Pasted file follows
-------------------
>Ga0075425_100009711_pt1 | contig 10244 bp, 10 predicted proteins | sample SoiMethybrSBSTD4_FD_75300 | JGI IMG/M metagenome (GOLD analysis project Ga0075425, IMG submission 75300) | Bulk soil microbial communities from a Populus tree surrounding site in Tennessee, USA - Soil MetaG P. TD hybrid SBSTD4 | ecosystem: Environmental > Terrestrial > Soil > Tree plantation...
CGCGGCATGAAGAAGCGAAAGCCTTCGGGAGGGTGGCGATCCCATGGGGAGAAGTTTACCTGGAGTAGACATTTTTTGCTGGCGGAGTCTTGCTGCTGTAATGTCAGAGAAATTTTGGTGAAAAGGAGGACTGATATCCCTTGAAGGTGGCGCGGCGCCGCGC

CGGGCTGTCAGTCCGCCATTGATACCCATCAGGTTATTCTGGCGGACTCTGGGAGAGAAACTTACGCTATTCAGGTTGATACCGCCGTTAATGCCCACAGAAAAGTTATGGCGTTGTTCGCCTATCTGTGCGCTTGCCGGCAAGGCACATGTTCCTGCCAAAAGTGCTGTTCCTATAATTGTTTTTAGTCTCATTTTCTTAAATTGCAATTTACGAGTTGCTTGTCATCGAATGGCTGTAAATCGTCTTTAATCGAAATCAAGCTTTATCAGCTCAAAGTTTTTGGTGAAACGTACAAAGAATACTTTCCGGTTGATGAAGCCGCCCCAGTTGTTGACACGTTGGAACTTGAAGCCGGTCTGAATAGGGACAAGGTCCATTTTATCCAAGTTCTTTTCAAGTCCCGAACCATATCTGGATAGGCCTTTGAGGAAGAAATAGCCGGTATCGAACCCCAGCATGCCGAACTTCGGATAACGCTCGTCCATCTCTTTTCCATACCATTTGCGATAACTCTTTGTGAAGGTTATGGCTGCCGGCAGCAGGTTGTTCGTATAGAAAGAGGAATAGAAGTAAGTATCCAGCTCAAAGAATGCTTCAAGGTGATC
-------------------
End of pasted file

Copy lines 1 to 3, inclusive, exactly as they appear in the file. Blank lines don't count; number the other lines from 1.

>Ga0075425_100009711_pt1 | contig 10244 bp, 10 predicted proteins | sample SoiMethybrSBSTD4_FD_75300 | JGI IMG/M metagenome (GOLD analysis project Ga0075425, IMG submission 75300) | Bulk soil microbial communities from a Populus tree surrounding site in Tennessee, USA - Soil MetaG P. TD hybrid SBSTD4 | ecosystem: Environmental > Terrestrial > Soil > Tree plantation...
CGCGGCATGAAGAAGCGAAAGCCTTCGGGAGGGTGGCGATCCCATGGGGAGAAGTTTACCTGGAGTAGACATTTTTTGCTGGCGGAGTCTTGCTGCTGTAATGTCAGAGAAATTTTGGTGAAAAGGAGGACTGATATCCCTTGAAGGTGGCGCGGCGCCGCGC

CGGGCTGTCAGTCCGCCATTGATACCCATCAGGTTATTCTGGCGGACTCTGGGAGAGAAACTTACGCTATTCAGGTTGATACCGCCGTTAATGCCCACAGAAAAGTTATGGCGTTGTTCGCCTATCTGTGCGCTTGCCGGCAAGGCACATGTTCCTGCCAAAAGTGCTGTTCCTATAATTGTTTTTAGTCTCATTTTCTTAAATTGCAATTTACGAGTTGCTTGTCATCGAATGGCTGTAAATCGTCTTTAATCGAAATCAAGCTTTATCAGCTCAAAGTTTTTGGTGAAACGTACAAAGAATACTTTCCGGTTGATGAAGCCGCCCCAGTTGTTGACACGTTGGAACTTGAAGCCGGTCTGAATAGGGACAAGGTCCATTTTATCCAAGTTCTTTTCAAGTCCCGAACCATATCTGGATAGGCCTTTGAGGAAGAAATAGCCGGTATCGAACCCCAGCATGCCGAACTTCGGATAACGCTCGTCCATCTCTTTTCCATACCATTTGCGATAACTCTTTGTGAAGGTTATGGCTGCCGGCAGCAGGTTGTTCGTATAGAAAGAGGAATAGAAGTAAGTATCCAGCTCAAAGAATGCTTCAAGGTGATC